Barcodes are Predominant Automatic Identification Technology
Bar code is the predominant automatic ID technology used to collect data about any person, place or thing. Its applications appear unlimited. It is used for item tracking, inventory control, time and attendance recording, monitoring work-in-process, quality control, check-in/check-out. Sortation, order entry, document tracking, controlling access to secured areas, shipping and receiving, warehousing, route management, point-of-sale operations and as patient-care ids from tracking medicinal usage to patient billing.
Bar code is not a system in itself. It is an extremely effective identification tool that provides accurate and timely support of the data requirements for sophisticated management systems. Bar code usage generally increases accuracy and productivity, creates cost savings and improves business operations.
Bar codes are a pattern of bars and spaces of varying widths that represent digits, letters or punctuation symbols to identify an item or regulate its movement. The way the bars and spaces are arranged is called a symbology, of which there are many. The Universal Product Code (U.P.C.) and its world-wide counterpart, The International Article Numbering Association (EAN), are extensively used in retail. Very popular in industrial, medical and government application is Code 39, an alphanumeric symbology with self-checking properties that offers a variable length and a high degree of data security. It is endorsed by several industry trade groups including the Automotive Industry Action Group (AIAG), Health Industry Business Communications Council (H.I.B.C.C.) and the U.S. Department of Defence. It is also used for identification of photofinishing envelopes, in heavy industrial applications, high speed sortation and for warehouse inventory handling. Code 128 is a code that can represent the entire ASCII character set and offers high density and high security. It is the basis for the international language known as Application Identifiers (AI). Code 128 is endorsed by the HIBCC and the Uniform Code Council (UCC). Two-dimensional or “stacked” symbologies (PDF417, Codablock, 16K and Code 49, etc.) offer high-density data encodation in a fixed-width format with rows of bar codes stacked on top of one another. In addition, there are matrix codes such as Vericode, DataMatrix, Code 1 and Maxicode, which also provide high-density data storage.
In use, a symbol is illuminated by an infrared or visible light source; dark bars absorb the light and spaces reflect it back into the scanner. A scanner transforms the light fluctuations into electrical impulses which mimic the bars and space pattern in the bar code. A decoder uses mathematical algorithms to translate the electrical impulses into a binary code and transmit the encoded data message to a PC, controller or host computer system. The decoder may be integrated with or external to the scanner. Scanners are visible and infrared light-emitting diode (LED) or solid-state laser diode (visible or infrared) light to read the symbol. Some require contact with the code or label; others read from distances up to several feet. Some are stationary; others are hand-held.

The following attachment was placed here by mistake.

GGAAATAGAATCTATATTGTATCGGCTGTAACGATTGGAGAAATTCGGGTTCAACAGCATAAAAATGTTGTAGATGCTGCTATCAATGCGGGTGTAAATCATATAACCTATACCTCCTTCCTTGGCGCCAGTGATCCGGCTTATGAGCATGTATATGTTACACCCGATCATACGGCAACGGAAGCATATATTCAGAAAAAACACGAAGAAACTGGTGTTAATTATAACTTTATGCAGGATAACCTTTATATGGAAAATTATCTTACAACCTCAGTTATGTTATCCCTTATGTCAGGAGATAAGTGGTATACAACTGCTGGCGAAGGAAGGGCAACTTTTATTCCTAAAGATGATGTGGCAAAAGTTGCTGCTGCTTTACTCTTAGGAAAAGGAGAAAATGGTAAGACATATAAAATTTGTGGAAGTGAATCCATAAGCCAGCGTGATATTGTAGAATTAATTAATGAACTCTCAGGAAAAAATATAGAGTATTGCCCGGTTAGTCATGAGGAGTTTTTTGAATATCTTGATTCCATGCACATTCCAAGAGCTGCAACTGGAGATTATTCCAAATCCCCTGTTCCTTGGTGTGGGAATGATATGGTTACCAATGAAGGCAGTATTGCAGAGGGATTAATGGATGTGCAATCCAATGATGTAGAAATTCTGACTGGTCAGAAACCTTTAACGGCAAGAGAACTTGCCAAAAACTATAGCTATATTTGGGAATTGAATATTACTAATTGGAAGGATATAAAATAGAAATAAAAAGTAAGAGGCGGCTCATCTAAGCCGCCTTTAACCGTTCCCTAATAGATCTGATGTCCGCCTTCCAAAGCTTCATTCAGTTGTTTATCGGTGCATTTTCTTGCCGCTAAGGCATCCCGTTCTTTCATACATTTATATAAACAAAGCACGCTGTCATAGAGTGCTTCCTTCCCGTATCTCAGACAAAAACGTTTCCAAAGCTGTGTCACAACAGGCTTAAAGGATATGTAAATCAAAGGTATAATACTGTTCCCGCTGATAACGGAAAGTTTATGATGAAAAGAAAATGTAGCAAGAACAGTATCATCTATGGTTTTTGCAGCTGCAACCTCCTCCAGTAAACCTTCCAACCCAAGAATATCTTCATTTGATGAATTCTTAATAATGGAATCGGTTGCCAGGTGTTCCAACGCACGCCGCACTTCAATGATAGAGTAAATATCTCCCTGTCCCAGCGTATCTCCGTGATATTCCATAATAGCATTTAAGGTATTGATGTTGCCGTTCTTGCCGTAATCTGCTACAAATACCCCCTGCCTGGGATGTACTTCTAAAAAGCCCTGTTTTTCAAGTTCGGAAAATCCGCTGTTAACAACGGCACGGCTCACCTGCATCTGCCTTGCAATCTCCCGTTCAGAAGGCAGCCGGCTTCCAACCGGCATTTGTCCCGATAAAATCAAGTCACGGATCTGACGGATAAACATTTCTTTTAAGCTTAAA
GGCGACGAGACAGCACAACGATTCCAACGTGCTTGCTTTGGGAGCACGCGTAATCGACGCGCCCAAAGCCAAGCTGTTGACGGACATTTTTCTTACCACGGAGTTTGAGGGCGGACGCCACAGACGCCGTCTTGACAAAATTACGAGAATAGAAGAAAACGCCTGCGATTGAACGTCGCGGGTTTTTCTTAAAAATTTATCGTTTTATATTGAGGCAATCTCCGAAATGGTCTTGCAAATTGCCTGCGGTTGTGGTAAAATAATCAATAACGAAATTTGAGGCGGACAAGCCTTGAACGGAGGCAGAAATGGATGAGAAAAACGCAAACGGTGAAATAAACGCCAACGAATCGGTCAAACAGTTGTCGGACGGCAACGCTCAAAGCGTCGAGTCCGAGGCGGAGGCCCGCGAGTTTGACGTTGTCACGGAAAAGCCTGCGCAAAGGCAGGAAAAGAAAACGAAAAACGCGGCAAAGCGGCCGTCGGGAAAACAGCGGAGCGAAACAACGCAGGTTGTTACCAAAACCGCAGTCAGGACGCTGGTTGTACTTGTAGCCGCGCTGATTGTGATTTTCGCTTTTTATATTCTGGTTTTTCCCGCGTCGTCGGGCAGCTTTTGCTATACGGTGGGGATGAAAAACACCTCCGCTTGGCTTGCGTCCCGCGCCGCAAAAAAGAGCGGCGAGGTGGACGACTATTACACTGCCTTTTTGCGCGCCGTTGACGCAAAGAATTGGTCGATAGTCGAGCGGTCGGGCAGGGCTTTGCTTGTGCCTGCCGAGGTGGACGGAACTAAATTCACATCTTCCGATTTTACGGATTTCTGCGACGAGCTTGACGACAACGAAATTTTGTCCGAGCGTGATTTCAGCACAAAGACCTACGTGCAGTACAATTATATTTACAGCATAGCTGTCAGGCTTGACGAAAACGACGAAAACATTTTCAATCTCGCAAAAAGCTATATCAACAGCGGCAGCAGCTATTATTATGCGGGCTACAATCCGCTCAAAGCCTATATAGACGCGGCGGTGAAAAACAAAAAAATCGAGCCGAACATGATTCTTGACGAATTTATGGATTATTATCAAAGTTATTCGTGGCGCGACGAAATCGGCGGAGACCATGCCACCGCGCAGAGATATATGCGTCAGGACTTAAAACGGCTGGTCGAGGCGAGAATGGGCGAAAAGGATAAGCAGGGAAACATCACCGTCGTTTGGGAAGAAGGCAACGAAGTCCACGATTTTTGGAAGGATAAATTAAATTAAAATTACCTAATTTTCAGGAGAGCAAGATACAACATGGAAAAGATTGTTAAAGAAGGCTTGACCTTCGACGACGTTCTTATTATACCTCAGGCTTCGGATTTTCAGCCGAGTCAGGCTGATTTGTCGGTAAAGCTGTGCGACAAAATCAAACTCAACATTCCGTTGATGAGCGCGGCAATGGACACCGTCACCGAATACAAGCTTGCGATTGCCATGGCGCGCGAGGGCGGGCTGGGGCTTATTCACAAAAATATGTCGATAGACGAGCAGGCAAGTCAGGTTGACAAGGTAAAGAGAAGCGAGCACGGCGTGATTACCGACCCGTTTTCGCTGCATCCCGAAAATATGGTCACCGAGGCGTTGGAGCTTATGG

Most have moving or fixed beams to illuminate the symbol; some are charge-couple devices (CCD) which photographically “see” the whole symbol at once. Two-dimension CCD readers are used to read matrix symbologies. Each type of scanner provides its own benefits, but to gain the most from a bar code system, the scanner should matched to the application.
Bar codes can be printed directly on items to be scanned or on labels either manufactured by an outside supplier or printed on site. Popular on-site (in-house) printing technologies include: dot-matrix and other impact methods, thermal and thermal-transfer, ink-jet and electrophotography (laser printing). Popular off-site printing technologies for pre-printed labels include flexographic, laser etching, offset lithography, photo-composition, ion composition and electrophotography. Each technique has its own benefits for specific applications. Because a high first-time read rate is important for successful scanning, adequate print quality, as defined by American National Standard ANSI X3.182, is vital. Also important to a successful bar code system is the training of operators.
All bar codes have several similar components. They all have a clear space, called a quiet zone, before and after the symbol. Specific start and stop patterns indicate the beginning and ending of the symbol. Check characters, mandatorying some codes, allow a mathematical check which ensures the accuracy of the decoded information. Bar codes also frequently contain data or application identifiers-code prefixed that identify the meaning or intended use of the data that follows. This is important when bar codes are used between companies and industries or when there is the possibility of confusing the data in different symbols.
Verifying a bar code’s conformance to specifications before it enters the system flow is essential. Such verification is achieved with readily available verification or analyzer-type equipment (bar code verifier).